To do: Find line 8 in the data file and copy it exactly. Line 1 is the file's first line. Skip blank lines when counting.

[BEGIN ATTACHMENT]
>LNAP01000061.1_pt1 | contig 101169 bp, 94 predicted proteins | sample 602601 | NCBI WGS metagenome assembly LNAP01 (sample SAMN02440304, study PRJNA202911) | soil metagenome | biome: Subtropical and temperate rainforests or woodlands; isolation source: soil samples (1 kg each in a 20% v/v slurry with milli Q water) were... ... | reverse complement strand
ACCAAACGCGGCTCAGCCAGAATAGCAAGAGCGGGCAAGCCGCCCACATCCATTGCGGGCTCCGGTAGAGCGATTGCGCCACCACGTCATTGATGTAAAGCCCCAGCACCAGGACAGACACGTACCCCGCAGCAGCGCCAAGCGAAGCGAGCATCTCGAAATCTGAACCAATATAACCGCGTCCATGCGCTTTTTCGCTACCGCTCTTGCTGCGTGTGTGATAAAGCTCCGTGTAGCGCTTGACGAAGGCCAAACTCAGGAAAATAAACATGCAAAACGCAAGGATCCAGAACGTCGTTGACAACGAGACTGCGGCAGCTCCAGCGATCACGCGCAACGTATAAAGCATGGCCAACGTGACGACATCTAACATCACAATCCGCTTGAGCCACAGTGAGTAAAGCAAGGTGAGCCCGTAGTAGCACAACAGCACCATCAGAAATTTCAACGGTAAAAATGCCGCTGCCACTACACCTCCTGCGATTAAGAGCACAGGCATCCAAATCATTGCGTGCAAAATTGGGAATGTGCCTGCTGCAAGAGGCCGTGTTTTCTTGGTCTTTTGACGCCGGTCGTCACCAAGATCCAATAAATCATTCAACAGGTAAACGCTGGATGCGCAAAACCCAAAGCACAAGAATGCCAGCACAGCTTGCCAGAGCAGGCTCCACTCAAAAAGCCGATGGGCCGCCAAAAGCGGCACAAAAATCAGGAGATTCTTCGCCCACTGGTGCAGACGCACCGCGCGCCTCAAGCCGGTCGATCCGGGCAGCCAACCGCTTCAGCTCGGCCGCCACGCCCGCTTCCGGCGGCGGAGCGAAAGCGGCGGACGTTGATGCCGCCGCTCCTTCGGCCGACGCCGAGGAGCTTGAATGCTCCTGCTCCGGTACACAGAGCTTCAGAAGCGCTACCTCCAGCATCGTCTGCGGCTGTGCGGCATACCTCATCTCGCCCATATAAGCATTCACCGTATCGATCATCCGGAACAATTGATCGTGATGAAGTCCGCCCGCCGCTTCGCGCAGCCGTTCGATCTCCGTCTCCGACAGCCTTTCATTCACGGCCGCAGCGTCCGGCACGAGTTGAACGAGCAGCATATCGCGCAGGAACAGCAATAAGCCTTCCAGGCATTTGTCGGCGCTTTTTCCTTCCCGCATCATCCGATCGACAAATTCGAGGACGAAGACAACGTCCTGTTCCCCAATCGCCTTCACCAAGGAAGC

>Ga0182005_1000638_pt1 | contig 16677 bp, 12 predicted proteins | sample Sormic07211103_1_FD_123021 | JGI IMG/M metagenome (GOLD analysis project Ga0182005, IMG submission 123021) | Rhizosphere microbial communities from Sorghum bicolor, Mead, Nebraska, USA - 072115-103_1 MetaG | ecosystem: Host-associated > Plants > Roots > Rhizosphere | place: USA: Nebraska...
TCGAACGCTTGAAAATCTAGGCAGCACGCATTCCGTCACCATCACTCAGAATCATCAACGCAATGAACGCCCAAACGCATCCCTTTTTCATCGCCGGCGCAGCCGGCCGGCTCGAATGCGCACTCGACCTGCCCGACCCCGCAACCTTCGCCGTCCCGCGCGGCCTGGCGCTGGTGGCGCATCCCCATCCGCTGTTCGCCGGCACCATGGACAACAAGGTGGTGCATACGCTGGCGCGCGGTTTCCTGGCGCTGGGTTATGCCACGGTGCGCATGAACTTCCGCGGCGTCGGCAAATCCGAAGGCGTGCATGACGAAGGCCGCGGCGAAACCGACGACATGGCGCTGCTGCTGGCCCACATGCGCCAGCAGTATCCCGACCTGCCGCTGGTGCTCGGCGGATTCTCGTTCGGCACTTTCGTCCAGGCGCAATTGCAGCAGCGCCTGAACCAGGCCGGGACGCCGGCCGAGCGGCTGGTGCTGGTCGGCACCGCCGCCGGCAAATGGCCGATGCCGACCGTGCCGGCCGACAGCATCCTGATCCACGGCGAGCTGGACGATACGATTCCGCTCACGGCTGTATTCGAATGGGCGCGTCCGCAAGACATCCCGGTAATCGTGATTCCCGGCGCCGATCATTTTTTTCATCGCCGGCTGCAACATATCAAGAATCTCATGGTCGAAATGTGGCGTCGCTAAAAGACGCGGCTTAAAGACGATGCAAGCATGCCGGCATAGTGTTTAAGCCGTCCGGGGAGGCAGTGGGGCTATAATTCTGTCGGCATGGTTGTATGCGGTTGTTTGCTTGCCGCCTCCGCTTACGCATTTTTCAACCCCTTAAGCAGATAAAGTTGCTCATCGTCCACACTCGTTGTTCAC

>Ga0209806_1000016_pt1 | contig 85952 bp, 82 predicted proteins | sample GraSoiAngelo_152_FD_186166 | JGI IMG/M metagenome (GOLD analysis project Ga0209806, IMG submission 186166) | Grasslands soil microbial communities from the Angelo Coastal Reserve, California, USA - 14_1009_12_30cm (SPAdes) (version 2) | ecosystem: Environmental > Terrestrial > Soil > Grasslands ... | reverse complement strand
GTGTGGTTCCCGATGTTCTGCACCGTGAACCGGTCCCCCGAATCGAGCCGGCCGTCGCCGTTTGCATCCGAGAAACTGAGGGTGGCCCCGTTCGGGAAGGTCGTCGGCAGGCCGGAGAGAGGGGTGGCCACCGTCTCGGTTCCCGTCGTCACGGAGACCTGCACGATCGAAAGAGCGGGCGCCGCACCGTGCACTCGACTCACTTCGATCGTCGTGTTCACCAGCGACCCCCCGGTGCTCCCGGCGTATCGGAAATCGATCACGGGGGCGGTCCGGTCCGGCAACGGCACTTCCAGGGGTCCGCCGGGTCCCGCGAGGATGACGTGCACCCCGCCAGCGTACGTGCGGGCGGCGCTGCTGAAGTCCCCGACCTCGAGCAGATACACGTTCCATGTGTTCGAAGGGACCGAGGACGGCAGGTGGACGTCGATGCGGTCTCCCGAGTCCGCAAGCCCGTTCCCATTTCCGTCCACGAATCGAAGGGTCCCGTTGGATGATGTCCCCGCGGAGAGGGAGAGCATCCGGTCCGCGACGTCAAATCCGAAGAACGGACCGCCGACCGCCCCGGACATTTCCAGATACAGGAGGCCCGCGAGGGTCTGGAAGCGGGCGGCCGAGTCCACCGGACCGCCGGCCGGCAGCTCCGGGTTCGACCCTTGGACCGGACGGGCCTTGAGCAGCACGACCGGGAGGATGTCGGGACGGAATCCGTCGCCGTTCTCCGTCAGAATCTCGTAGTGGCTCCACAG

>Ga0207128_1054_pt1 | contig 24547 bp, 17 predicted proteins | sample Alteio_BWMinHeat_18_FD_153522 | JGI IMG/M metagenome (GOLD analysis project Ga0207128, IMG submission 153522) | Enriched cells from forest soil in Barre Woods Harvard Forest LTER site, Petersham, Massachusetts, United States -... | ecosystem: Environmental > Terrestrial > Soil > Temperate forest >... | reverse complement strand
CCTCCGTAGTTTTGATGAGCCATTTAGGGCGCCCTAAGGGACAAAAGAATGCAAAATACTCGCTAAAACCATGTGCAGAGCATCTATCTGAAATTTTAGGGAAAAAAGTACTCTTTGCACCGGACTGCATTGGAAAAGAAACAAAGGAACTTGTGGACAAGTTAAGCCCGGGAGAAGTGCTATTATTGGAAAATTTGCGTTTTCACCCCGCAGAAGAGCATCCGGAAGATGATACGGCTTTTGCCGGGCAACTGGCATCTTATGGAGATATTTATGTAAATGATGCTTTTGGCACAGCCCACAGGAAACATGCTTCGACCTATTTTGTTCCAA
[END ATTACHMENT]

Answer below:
CCTCCGTAGTTTTGATGAGCCATTTAGGGCGCCCTAAGGGACAAAAGAATGCAAAATACTCGCTAAAACCATGTGCAGAGCATCTATCTGAAATTTTAGGGAAAAAAGTACTCTTTGCACCGGACTGCATTGGAAAAGAAACAAAGGAACTTGTGGACAAGTTAAGCCCGGGAGAAGTGCTATTATTGGAAAATTTGCGTTTTCACCCCGCAGAAGAGCATCCGGAAGATGATACGGCTTTTGCCGGGCAACTGGCATCTTATGGAGATATTTATGTAAATGATGCTTTTGGCACAGCCCACAGGAAACATGCTTCGACCTATTTTGTTCCAA